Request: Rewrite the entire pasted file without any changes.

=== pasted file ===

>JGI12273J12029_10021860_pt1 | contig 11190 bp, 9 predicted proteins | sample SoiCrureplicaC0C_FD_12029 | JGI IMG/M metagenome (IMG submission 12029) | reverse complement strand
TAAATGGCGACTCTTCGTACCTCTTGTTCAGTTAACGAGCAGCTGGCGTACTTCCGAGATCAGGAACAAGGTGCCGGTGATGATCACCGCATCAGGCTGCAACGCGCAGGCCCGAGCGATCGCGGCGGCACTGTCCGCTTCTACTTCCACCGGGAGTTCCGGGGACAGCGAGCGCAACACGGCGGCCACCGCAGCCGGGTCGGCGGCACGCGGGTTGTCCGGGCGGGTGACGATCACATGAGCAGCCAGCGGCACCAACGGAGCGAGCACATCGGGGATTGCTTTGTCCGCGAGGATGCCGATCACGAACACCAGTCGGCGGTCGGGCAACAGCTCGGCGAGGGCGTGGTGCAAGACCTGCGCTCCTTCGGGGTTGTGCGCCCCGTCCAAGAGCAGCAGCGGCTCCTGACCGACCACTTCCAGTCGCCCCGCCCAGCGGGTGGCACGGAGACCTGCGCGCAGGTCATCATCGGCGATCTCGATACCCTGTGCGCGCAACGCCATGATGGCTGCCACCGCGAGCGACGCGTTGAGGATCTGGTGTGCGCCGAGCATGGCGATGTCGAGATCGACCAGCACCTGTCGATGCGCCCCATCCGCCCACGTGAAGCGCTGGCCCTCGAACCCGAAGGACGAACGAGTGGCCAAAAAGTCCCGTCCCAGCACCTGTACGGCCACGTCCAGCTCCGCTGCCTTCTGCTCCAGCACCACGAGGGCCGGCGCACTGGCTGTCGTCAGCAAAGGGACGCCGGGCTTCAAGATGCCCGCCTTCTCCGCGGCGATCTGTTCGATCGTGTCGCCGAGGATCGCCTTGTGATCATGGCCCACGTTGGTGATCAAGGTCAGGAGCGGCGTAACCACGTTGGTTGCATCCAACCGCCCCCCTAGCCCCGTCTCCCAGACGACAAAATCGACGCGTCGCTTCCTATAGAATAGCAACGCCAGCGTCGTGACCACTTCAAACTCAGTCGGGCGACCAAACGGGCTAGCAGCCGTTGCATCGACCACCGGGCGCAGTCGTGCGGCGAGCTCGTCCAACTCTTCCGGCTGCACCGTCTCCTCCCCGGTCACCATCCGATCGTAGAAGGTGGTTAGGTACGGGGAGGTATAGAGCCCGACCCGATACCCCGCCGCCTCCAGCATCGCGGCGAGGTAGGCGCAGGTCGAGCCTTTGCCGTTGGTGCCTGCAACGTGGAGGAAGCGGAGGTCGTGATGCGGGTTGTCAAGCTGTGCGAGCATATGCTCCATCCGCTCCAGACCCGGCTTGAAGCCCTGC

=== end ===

>JGI12273J12029_10021860_pt1 | contig 11190 bp, 9 predicted proteins | sample SoiCrureplicaC0C_FD_12029 | JGI IMG/M metagenome (IMG submission 12029) | reverse complement strand
TAAATGGCGACTCTTCGTACCTCTTGTTCAGTTAACGAGCAGCTGGCGTACTTCCGAGATCAGGAACAAGGTGCCGGTGATGATCACCGCATCAGGCTGCAACGCGCAGGCCCGAGCGATCGCGGCGGCACTGTCCGCTTCTACTTCCACCGGGAGTTCCGGGGACAGCGAGCGCAACACGGCGGCCACCGCAGCCGGGTCGGCGGCACGCGGGTTGTCCGGGCGGGTGACGATCACATGAGCAGCCAGCGGCACCAACGGAGCGAGCACATCGGGGATTGCTTTGTCCGCGAGGATGCCGATCACGAACACCAGTCGGCGGTCGGGCAACAGCTCGGCGAGGGCGTGGTGCAAGACCTGCGCTCCTTCGGGGTTGTGCGCCCCGTCCAAGAGCAGCAGCGGCTCCTGACCGACCACTTCCAGTCGCCCCGCCCAGCGGGTGGCACGGAGACCTGCGCGCAGGTCATCATCGGCGATCTCGATACCCTGTGCGCGCAACGCCATGATGGCTGCCACCGCGAGCGACGCGTTGAGGATCTGGTGTGCGCCGAGCATGGCGATGTCGAGATCGACCAGCACCTGTCGATGCGCCCCATCCGCCCACGTGAAGCGCTGGCCCTCGAACCCGAAGGACGAACGAGTGGCCAAAAAGTCCCGTCCCAGCACCTGTACGGCCACGTCCAGCTCCGCTGCCTTCTGCTCCAGCACCACGAGGGCCGGCGCACTGGCTGTCGTCAGCAAAGGGACGCCGGGCTTCAAGATGCCCGCCTTCTCCGCGGCGATCTGTTCGATCGTGTCGCCGAGGATCGCCTTGTGATCATGGCCCACGTTGGTGATCAAGGTCAGGAGCGGCGTAACCACGTTGGTTGCATCCAACCGCCCCCCTAGCCCCGTCTCCCAGACGACAAAATCGACGCGTCGCTTCCTATAGAATAGCAACGCCAGCGTCGTGACCACTTCAAACTCAGTCGGGCGACCAAACGGGCTAGCAGCCGTTGCATCGACCACCGGGCGCAGTCGTGCGGCGAGCTCGTCCAACTCTTCCGGCTGCACCGTCTCCTCCCCGGTCACCATCCGATCGTAGAAGGTGGTTAGGTACGGGGAGGTATAGAGCCCGACCCGATACCCCGCCGCCTCCAGCATCGCGGCGAGGTAGGCGCAGGTCGAGCCTTTGCCGTTGGTGCCTGCAACGTGGAGGAAGCGGAGGTCGTGATGCGGGTTGTCAAGCTGTGCGAGCATATGCTCCATCCGCTCCAGACCCGGCTTGAAGCCCTGC